The US Deputy Chief of Mission pledged his country’s continued “counsel and assistance” in supporting Guyana’s efforts to build industries – not just petroleum – that are transparent, responsive, and accountable to all. He said the role of the private sector, government and civil society will be integral in shaping Guyana’s future.
In addition to recognising the “great achievement” of the administration of President David Granger in collaborating with Guyanese and international operators and investors to create the climate for those advances and promoting the principles of the Extractive Industries Transparency Initiative (EITI), the senior American diplomat congratulated the Minister of Natural Resources in following through on his commitment to put forward draft legislation soonest on oil and gas, and in a manner that includes all stakeholders.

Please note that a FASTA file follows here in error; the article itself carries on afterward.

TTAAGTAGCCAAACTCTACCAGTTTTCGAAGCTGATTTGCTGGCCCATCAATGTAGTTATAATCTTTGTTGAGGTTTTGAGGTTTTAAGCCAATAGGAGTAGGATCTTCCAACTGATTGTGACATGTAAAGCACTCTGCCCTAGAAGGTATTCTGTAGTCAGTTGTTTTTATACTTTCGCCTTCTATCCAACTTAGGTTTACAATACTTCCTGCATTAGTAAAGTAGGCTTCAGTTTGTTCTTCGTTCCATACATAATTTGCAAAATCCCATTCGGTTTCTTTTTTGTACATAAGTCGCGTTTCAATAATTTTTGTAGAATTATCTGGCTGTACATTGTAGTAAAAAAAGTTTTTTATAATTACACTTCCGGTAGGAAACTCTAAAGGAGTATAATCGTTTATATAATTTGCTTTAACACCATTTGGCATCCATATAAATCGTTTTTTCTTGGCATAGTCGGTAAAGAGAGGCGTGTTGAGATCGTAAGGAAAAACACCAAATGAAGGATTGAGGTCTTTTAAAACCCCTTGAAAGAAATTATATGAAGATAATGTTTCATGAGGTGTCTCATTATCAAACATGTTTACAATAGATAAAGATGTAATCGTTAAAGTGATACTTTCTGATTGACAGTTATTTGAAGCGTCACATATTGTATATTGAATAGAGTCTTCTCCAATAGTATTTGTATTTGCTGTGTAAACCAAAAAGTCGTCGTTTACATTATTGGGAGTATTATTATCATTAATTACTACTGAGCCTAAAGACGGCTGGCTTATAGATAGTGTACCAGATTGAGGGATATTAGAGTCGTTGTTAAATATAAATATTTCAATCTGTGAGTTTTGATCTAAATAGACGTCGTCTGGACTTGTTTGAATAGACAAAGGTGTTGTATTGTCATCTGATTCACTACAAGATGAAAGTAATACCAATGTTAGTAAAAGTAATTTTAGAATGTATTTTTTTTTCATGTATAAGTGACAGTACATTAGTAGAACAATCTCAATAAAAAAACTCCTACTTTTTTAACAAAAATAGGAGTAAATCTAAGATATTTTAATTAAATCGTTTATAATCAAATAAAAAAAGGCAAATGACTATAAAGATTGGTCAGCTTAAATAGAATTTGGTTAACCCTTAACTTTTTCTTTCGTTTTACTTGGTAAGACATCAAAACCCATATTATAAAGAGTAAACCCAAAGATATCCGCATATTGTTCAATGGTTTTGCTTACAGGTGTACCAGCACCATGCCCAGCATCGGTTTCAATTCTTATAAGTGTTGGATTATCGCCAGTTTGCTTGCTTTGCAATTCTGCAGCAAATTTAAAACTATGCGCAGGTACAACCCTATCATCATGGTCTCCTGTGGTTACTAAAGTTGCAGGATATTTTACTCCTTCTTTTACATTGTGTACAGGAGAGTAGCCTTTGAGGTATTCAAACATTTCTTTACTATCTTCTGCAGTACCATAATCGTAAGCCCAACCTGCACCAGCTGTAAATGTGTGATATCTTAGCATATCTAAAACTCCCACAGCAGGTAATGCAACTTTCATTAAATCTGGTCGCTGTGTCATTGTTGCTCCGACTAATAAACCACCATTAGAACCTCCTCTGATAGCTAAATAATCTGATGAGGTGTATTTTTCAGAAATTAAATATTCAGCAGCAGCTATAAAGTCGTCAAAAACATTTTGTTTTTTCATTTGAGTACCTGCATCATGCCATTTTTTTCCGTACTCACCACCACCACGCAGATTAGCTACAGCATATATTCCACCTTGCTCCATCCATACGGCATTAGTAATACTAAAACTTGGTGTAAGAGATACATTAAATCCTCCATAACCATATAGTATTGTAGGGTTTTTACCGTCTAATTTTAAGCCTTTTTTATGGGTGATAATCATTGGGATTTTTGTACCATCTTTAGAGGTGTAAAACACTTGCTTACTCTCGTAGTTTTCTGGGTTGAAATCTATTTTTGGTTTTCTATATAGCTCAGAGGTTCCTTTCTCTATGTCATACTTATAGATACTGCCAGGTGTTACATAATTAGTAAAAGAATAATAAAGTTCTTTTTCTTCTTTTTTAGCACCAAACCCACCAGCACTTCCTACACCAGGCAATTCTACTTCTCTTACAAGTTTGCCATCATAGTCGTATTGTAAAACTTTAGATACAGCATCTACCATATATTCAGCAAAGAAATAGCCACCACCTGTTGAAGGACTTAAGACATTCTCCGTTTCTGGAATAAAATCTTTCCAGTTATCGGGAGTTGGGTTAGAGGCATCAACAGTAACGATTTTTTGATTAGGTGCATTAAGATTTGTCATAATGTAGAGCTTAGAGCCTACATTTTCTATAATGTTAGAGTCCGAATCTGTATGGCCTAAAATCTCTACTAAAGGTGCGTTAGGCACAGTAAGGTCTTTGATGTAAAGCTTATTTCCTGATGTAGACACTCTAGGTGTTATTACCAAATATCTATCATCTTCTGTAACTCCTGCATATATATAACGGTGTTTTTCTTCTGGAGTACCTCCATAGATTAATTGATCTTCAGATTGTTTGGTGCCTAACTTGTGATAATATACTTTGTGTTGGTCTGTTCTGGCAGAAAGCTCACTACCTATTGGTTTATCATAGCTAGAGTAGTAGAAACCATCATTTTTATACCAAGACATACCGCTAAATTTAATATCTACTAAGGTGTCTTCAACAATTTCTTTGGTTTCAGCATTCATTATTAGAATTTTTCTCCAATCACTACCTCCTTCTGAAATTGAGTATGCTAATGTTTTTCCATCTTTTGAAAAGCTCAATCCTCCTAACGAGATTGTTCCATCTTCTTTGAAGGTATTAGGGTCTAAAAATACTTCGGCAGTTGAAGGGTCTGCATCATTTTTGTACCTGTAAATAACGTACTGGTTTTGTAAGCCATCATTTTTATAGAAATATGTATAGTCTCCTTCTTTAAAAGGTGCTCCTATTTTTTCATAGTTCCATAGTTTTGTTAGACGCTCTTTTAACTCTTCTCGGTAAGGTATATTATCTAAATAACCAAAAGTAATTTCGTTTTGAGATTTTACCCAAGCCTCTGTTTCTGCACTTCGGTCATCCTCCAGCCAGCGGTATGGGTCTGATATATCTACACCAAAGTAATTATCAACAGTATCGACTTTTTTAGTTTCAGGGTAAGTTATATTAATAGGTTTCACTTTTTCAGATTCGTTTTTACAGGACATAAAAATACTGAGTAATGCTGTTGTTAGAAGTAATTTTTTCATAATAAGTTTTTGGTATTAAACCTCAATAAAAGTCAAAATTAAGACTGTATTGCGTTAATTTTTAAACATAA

In his address to the opening of GOGC, Minister Trotman said raft of legislation and policy drafts and updates including an update of Guyana’s national upstream petroleum sector policy, creating a national local content policy, revising model production sharing agreement with assistance from an international law firm, updating the 1986 Petroleum, Exploration and Production legislation and accompanying regulations, drafting and consulting for a Petroleum Commission of Guyana Bill, the eventual setting up of a Petroleum Scientific Institute and establishing a national oil company by 2018.
In 2020, ExxonMobil intends to begin pumping some of the 1.6 billion barrels of oil discovered offshore Guyana at the Liza and Pyara wells. Minister Trotman confirmed for those in attendance that the administration is currently processing Production Licence for ExxonMobil in addition to Exploration Licences for other companies looking to invest in Guyana oil sector.